It is difficult to conclude our hypothesis is valid with only one case. Furthermore, there was a complicating factor, as three self-expandable stents were placed prior to placement of the PED, which may be associated with an increased risk of failure for PED deployment. However, our case showed the PEDs spanned enough of the length of the existing stents, especially on the proximal end. Therefore, it is possible that this specific circumstance regarding dominant PCoA proximity, such as the present case, can be important to FDS treatment, even with unruptured aneurysms.

CONCLUSIONS

The PED can be considered as a rescue treatment for ruptured BBAs less amenable to more established techniques of treatment. This case suggests the clinical significance of the fetal-type PCoA. When a BBA is close to the origin of the fetal-type PCoA, it may be important to determine if there is a connection between the fetal-type PCoA and the BBA, and if a connection is present, additional coil trapping to occlude the connection may achieve effective flow diversion and prevent regrowth and rebleeding.

Acknowledgments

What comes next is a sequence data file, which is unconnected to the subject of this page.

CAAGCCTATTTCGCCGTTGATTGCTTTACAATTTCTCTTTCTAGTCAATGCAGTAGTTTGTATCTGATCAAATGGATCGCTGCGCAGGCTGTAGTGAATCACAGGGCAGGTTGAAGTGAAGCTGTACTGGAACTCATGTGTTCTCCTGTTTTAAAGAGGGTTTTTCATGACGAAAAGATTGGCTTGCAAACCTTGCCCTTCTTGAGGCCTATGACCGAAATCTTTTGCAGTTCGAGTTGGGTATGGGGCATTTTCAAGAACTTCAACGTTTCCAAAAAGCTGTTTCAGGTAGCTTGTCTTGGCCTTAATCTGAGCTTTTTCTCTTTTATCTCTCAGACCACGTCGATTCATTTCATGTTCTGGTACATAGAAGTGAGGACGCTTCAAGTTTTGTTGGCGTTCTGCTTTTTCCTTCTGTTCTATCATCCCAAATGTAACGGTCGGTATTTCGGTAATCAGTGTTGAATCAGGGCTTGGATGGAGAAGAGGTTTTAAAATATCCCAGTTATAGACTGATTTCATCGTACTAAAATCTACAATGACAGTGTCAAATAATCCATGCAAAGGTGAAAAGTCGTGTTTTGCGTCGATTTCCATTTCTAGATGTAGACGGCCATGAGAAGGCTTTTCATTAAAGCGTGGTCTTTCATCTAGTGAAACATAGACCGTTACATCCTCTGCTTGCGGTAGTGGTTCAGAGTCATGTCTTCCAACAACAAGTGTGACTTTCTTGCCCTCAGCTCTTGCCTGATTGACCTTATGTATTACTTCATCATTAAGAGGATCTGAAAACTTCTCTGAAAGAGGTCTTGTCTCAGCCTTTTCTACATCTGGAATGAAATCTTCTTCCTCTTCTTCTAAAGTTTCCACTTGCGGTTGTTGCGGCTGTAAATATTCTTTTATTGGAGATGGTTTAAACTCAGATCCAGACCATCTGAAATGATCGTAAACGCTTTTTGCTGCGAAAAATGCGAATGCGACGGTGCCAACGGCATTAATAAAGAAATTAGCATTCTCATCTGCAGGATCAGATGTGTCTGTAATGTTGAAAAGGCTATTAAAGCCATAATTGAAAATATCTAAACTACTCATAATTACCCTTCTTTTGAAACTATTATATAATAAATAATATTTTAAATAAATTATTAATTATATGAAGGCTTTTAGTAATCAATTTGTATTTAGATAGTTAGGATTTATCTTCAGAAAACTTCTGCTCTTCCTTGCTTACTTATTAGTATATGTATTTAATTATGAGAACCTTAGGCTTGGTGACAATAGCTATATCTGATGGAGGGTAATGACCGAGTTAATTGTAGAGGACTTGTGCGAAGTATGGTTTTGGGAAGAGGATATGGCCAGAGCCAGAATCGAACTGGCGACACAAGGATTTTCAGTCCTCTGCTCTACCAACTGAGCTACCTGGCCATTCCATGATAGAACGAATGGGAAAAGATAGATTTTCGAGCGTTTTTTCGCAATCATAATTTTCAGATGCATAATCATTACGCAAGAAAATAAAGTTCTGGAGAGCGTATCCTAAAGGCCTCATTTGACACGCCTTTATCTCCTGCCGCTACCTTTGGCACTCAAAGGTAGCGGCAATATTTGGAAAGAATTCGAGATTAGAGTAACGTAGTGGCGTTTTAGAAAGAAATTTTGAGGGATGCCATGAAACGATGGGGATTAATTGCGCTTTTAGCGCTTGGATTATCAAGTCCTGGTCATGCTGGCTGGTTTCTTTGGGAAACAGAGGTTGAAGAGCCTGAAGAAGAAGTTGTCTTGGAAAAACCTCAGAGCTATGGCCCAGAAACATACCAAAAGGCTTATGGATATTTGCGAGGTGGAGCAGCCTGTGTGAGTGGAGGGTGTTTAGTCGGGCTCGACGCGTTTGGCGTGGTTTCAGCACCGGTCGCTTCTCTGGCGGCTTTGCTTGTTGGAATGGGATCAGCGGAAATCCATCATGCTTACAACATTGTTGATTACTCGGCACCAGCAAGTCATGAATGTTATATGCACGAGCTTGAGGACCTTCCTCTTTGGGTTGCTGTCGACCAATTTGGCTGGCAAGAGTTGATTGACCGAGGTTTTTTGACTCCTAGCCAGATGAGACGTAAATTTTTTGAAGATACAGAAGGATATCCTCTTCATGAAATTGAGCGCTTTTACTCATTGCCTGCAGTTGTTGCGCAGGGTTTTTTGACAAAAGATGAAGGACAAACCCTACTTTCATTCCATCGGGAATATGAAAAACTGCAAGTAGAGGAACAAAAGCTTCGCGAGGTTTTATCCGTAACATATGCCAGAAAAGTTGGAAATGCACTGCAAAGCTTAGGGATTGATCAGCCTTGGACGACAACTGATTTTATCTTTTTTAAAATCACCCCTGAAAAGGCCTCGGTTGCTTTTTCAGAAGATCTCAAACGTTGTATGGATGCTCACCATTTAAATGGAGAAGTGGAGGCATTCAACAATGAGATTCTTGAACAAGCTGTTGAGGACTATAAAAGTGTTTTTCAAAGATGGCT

We also appreciate Wade Martin of Emareye for his critical English revision.

References

1. Park J. Blood blister-like aneurysm with rupture point close to origin of anterior choroidal artery. J Korean Neurosurg Soc 2014;56:500–503. 25628811.
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Article information Continued

Fig. 1

Studies and an endovascular treatment at other local hospital (A) An immediate CT scan showed a diffuse, thick subarachnoid hemorrhage in the basal cisterns and bilateral sylvian fissures. (B) DSA revealed a small hemispheric bulge at the dorsomedial wall of the communicating segment ICA (arrow). (C and D) Three self-expandable stents (LVIS) were deployed into communicating segment of the ICA. (E) Follow-up DSA at 5 days demonstrated regrowth of the BBA (arrow).

Fig. 2